When I woke up the other day, there were no obvious indicators that the banking industry had it in for me. So I got out of bed.
After breakfast, Sean and I set out on a few errands. Our first stop was the bank. I very seldom go to the bank any more, but I had a check that needed to be deposited and it was easier to zip through the drive through lane as we were out and about, rather than mailing it. Or so I thought.
I pulled into the drive-through and prided myself that I had managed to pull close enough to the “tube thing” to reach it. It seems that most of the time, I position the car too far away and then I have to unfasten my seatbelt, raise myself up just so and then hang out the window to grab the tube. And then do it all again to put the tube back in and send it away. And then do it a third time to retrieve the contents of the tube. And then a fourth time to put the tube back in place for the next banking customer. Banking yoga – it works the glutes, quads, triceps and stretching; develops that inner core strength we all need.
So I easily reach out my car window and grab the tube. I give the teller a little knowing wink and nod because even though I can’t see her, I can tell by the way she said “goodmorninghowareyou” that she is in awe of my pulling up to the tube thing skills.
I set the tube in my lap, twist off the top, tuck in my check and deposit slip, easily slip it back into its alcove and send it on its way. The teller does her thing and in minutes, the tube has returned. I reach out to welcome the tube back. The window magically slides open and I grab the tube. But the tube slips from my hand. It bounces one time and then rolls onto the ground where it wobbles back and forth for a second before deciding to make a run for it. And then it rolls out of sight and under the car.
But because I have with such great care and expertise pulled up so close to the “tube thing” — I can’t open my car door to see where it went.
Being an expert at Banking Yoga, I unfasten my seatbelt and lean out the window to see what I can see.
The tube has rolled under the car and is resting behind the front tire.
No problem. I will pull forward a little, jump out and get the tube. But every time I pull forward, the little tube pulls forward. I can’t go backwards because not only would that crush the tube, but I would have to some how get a message to the car behind me to back up and I happened to have left my bullhorn at home.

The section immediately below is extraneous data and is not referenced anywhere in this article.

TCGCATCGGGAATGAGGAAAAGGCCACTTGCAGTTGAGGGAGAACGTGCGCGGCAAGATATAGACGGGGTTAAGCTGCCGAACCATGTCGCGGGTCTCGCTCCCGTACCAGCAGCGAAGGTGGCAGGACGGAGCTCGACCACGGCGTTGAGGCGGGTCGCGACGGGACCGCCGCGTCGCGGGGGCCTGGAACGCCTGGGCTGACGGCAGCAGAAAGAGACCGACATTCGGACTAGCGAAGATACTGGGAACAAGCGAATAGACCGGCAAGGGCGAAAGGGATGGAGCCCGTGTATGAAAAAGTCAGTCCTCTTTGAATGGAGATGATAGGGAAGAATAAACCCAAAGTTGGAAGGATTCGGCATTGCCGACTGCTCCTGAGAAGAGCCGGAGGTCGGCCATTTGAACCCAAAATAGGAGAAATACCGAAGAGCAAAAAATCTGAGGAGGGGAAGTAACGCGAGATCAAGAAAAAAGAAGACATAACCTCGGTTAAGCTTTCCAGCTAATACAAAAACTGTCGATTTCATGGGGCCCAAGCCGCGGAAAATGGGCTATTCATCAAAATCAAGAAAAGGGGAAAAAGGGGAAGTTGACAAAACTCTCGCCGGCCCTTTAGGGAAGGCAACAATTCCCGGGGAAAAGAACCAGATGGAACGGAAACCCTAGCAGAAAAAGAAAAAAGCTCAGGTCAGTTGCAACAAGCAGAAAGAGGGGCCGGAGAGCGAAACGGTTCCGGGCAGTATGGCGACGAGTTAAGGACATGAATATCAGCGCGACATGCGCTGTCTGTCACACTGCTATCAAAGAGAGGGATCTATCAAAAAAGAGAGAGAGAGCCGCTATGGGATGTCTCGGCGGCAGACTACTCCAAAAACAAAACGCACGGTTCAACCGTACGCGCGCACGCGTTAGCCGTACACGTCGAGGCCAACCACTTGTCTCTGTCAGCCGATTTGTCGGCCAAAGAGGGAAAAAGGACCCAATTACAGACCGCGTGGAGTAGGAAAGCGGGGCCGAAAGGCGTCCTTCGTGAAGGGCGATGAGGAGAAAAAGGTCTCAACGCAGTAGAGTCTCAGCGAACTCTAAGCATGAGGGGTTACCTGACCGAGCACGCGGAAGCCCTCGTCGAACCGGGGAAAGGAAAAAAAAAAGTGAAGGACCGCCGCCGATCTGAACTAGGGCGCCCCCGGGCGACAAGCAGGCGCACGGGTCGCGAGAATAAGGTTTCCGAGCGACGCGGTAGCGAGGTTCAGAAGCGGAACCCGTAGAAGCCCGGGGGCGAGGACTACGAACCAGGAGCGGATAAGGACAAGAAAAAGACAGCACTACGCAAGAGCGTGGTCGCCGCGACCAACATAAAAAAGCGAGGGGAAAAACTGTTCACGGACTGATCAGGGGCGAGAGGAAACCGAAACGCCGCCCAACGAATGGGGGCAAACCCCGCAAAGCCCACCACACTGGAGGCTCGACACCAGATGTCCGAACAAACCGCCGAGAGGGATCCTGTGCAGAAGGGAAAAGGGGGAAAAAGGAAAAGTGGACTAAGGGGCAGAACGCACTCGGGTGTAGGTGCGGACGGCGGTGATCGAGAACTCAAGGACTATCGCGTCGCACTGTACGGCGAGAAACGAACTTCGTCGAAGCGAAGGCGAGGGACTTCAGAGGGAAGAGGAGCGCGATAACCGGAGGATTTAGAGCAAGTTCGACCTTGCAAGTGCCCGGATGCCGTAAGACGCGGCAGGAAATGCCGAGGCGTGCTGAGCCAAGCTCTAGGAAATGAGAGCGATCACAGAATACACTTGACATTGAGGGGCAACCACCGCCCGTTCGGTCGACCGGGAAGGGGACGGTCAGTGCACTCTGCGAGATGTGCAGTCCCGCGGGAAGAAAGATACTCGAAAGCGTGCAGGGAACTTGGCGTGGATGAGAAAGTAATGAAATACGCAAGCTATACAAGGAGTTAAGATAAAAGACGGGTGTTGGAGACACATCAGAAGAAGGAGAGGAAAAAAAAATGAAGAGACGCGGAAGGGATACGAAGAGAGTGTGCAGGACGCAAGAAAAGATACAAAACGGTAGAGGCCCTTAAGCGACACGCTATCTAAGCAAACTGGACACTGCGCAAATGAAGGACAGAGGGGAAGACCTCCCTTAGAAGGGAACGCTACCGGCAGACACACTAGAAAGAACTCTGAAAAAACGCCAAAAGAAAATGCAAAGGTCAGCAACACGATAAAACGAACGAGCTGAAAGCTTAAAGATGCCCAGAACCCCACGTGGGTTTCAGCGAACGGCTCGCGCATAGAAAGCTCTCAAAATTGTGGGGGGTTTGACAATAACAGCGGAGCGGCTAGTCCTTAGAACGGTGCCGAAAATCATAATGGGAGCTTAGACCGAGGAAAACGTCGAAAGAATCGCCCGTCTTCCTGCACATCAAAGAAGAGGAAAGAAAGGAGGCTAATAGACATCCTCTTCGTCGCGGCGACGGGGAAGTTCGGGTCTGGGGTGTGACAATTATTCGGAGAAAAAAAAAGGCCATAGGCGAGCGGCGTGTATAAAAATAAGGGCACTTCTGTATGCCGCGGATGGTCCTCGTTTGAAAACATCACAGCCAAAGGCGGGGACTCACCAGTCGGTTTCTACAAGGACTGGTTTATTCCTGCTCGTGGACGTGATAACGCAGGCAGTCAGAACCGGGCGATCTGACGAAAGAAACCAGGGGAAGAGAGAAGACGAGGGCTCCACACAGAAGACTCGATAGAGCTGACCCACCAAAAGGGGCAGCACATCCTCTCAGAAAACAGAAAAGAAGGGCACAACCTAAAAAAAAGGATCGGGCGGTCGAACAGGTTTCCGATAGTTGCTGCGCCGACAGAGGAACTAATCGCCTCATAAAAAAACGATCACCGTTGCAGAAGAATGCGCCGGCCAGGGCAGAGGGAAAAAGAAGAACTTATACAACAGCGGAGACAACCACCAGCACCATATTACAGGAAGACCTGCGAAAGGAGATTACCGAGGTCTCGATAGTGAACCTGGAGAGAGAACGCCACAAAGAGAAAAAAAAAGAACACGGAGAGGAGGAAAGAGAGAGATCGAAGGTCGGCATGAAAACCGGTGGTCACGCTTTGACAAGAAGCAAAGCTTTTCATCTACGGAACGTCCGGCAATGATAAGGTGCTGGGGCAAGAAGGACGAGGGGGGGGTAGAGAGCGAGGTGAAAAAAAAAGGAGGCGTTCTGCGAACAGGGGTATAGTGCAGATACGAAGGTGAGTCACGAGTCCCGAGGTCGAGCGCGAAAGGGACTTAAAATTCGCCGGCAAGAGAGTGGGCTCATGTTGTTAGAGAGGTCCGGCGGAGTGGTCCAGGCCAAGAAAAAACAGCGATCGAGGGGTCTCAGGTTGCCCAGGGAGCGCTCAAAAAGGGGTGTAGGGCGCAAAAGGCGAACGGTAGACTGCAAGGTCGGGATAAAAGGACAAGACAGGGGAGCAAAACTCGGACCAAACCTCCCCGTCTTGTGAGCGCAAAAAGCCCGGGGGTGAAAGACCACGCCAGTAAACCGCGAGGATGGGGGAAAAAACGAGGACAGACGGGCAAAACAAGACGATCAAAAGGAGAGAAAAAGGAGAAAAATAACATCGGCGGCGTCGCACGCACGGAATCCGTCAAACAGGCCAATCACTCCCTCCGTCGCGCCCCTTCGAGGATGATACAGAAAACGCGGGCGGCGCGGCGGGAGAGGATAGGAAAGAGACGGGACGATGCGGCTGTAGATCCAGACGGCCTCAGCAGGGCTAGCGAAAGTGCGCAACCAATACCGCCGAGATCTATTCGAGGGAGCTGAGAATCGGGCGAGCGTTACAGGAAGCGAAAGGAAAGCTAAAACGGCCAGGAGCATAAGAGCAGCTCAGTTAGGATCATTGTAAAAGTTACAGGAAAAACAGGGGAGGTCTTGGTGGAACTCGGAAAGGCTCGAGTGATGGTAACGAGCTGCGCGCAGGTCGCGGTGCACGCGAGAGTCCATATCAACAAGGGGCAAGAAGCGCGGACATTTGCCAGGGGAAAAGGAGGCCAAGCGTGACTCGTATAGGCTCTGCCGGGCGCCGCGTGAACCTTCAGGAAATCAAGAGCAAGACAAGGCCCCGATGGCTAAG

Now, it is on occasions such as this, that having a five-year-old in the backseat is immensely helpful. It is immensely helpful when one is busy humiliating oneself in front of strangers to have a five-year-old in the back seat asking repeatedly, “Mommy what are you doing? Mommy why did you throw the tube on the ground? Mommy, what’s happening?”
The teller, being the alert banking professional that she is, notices that something has gone awry. She gets on the loud speaker (aptly named because it can be heard in three counties) to inquire. “Ma’am, are you having a problem?” she blasts.
Unfortunately, in my attempt to retrieve the tube, I’ve moved my car far enough ahead that I now have to roll down and shout out of my back window. “Um, yes, I guess you could say that,” I holler in confession to her and all the other drive through banking customers.
“I seem to have dropped the tube and now it’s under my car and I can’t get it because I can’t get out of the car and I can’t back up and I can’t go forward, which is the story of my life, and I have a five-year-old in the back and he doesn’t understand and I’m on the last day of my estrogen patch and I’m having trouble and the tube… ITS ON THE GROUND and I’m trapped in my car!”
“Okay, ma’am, wait right there, don’t go anywhere,” she says, even though I felt I had made it clear I couldn’t go anywhere and that was exactly the problem.
Like the fairy Godmother in Cinderella minus the wand, the teller magically appears in a vapor of sparkles. She reaches under the car and retrieves the tube. She hands me the tube without berating me. I grab my deposit slip and hand the tube back. I smile. I thank her. I apologize. I thank her. She smiles, but without teeth. A no-teeth smile tells me that she woke up this morning hoping not to have to reach under someone’s car for the teller tube. She is polite. She does not laugh or say “What an idiot!” Out loud. She is a professional. I thank her again. And apologize.
As I drive away, I look down at my white Capri pants and there is a giant circle of ink on the zipper, right in the place where you wouldn’t want a giant circle of ink. A target, as it were.
In the shape of a teller tube.